Thursday, May 13, 2010
Review: "Robin Hood"
When I first heard they were making a new Robin Hood movie, I wondered whatever for. After 100 years of cinematic depictions, from Douglas Fairbanks to Errol Flynn to Kevin Costner, from heroic icon to revisionism to parody and back again, what more is there to add?
Later I saw trailers for this big-budget extravaganza starring Russell Crowe, and couldn't puzzle out its purpose. Based on the grimy world depicted in the preview, I guessed it was aiming for that whole vérité man-behind-the-legend thing.
Now I've actually seen the film, and I'm still having a hard time figuring out what the hell it's about.
Director Ridley Scott and screenwriter Brian Helgeland deliver a befuddled fusion of Robin Hood mythology, history lesson and their own, mostly kooky, contributions. It starts out as a weary condemnation of war, briefly flirts with being a rowdy boys' adventure of looting and wenching (this is actually the most enjoyable part) and then grows bloated with Braveheart-esque self-importance.
"There's no difference between a knight and any other man, other than what he wears," Robin intones.
Instead of just "Robin Hood," you could have called it "Before the Hood," since it tells the story of how Robin came to be an outlaw, rather than what happened after. No robbing of the rich, and certainly no giving to the poor here.
(I have to add that Robin's looking a bit long in the tooth to be starting a new career. If I were feeling puckish, I might point out that Crowe is the same age Sean Connery was when he played the pathetic over-the-hill Robin in 1976's "Robin and Marian.")
Many other Robin Hood legends are given the boot. Instead of being the son of the poor but noble Baron Walter Loxley (Max von Sydow), our hero is an anonymous archer in King Richard the Lionheart's army named Robin Longstride. He only impersonates Robert Loxley, Walter's son, in order to escape to England after deserting from Richard's crusade.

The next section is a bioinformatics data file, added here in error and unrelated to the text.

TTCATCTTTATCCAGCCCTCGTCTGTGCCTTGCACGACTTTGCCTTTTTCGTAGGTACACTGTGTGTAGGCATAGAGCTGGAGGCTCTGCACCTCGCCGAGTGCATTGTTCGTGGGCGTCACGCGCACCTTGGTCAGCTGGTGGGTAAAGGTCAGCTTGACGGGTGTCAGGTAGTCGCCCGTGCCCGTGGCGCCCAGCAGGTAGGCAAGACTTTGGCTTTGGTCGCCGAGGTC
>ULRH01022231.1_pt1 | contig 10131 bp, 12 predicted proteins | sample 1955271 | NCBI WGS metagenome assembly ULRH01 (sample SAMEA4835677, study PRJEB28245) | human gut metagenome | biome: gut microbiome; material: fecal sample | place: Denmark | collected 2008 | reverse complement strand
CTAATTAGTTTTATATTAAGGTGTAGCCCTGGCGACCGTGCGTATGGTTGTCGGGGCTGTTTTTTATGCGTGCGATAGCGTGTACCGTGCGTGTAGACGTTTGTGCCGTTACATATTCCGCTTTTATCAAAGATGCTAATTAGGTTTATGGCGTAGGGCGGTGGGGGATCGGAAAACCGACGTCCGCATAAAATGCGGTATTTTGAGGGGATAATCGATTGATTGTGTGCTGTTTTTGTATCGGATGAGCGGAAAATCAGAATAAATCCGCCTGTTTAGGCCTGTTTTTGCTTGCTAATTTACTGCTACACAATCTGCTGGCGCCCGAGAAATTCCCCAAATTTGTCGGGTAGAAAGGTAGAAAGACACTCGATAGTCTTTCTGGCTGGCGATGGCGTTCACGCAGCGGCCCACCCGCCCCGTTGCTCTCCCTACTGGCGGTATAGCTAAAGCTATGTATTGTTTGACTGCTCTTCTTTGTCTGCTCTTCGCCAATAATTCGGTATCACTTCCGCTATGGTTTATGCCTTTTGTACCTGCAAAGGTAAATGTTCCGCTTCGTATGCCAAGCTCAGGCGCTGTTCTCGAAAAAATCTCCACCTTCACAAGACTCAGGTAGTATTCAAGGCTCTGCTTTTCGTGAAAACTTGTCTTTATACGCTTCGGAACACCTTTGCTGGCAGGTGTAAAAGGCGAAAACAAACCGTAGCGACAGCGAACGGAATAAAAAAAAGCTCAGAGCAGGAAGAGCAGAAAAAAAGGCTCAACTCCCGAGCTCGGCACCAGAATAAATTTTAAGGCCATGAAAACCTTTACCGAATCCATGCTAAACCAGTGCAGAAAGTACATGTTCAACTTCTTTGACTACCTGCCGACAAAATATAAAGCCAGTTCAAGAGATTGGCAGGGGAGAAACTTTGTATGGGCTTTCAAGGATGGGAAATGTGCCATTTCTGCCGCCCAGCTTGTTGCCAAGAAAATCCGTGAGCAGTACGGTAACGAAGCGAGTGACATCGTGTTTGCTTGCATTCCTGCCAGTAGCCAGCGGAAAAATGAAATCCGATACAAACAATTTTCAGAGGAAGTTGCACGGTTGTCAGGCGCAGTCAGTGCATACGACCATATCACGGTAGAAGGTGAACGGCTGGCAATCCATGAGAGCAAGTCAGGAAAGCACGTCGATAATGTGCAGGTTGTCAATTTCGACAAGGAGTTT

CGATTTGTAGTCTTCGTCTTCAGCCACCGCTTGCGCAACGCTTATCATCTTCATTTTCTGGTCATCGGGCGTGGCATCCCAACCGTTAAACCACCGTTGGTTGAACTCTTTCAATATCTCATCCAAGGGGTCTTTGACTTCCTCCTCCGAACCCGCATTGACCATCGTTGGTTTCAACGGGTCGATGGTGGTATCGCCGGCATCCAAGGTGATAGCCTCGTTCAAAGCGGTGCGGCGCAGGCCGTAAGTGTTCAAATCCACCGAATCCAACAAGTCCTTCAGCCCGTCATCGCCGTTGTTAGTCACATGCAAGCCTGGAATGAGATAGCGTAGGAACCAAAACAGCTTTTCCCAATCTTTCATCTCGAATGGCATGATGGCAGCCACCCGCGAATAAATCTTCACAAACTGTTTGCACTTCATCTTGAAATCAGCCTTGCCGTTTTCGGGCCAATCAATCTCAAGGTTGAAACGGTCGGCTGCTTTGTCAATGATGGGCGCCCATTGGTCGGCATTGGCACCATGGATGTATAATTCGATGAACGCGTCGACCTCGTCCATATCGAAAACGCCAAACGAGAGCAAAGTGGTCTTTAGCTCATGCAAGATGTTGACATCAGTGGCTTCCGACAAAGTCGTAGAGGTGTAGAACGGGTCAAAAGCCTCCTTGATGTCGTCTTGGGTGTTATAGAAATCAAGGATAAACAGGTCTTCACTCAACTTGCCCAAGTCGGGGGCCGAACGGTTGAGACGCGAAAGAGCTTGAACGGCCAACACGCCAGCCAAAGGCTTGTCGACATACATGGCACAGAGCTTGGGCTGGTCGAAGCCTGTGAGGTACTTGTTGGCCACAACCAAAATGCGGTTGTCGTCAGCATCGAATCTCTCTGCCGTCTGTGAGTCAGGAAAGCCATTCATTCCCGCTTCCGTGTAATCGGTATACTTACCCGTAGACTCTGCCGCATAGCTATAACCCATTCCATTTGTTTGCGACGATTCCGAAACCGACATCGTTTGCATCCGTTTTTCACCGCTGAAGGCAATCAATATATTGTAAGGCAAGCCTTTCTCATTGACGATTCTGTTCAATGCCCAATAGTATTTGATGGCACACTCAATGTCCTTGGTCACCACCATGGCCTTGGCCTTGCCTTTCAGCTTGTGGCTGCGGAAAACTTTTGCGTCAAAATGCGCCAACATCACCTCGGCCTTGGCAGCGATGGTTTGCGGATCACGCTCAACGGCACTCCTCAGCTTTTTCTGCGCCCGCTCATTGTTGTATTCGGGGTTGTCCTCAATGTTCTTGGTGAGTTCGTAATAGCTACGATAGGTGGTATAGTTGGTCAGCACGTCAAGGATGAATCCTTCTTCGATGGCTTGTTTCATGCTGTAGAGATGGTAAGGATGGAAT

Marian (Cate Blanchett) is no maid but Robert's wife, perpetually dour at having been abandoned a week after her marriage, now widowed and faced with a common yeoman usurping her husband's status.
Prince John (Oscar Isaac) is here, a preening metrosexual wannabe monarch, wearing an aura of luscious black curls and a perpetual pout, conspiring against Richard and flaying the people for their taxes. The Sheriff of Nottingham also shows up, but as merely a bit player. (This is actually a return to roots; over the years the character kept getting inflated into the main heavy.)
The chief evildoer is Godfrey, played by Mark Strong, who apparently has become to big-budget villainy what Sam Worthington is to protagonists: Everybody's go-to guy. Godfrey is a childhood friend of John's who's secretly conspiring with King Philip of France to foment trouble and soften up England for the Gallic invasion.
William Marshall (William Hurt), Richard's loyal regent, oversees an army of spies and may be playing the sides off each other. John's mother, Eleanor of Aquitaine (Eileen Atkins), appears to be a major player, but then she abruptly disappears about halfway through the movie.
More frayed story threads abound. There's talk about the barons forcing John to sign a charter, which seems to be a reference to the Magna Carta (which the real King John did endorse in 1215). Walter entices Robin with knowledge about his long-lost father, but then a perplexing flashback throws his tale into higgledy-piggledy.
Oh, and Friar Tuck is raising bees to supply his underground booze trade, Walter asks Robin to impersonate Robert, and there's some unexplained feral boys running around the forest wearing masks and stealing food and generally acting as if they wandered out of the story of another guy in green tights.
When it comes to needless remakes of legendary heroes, Hollywood never wants to grow up.
2 stars out of four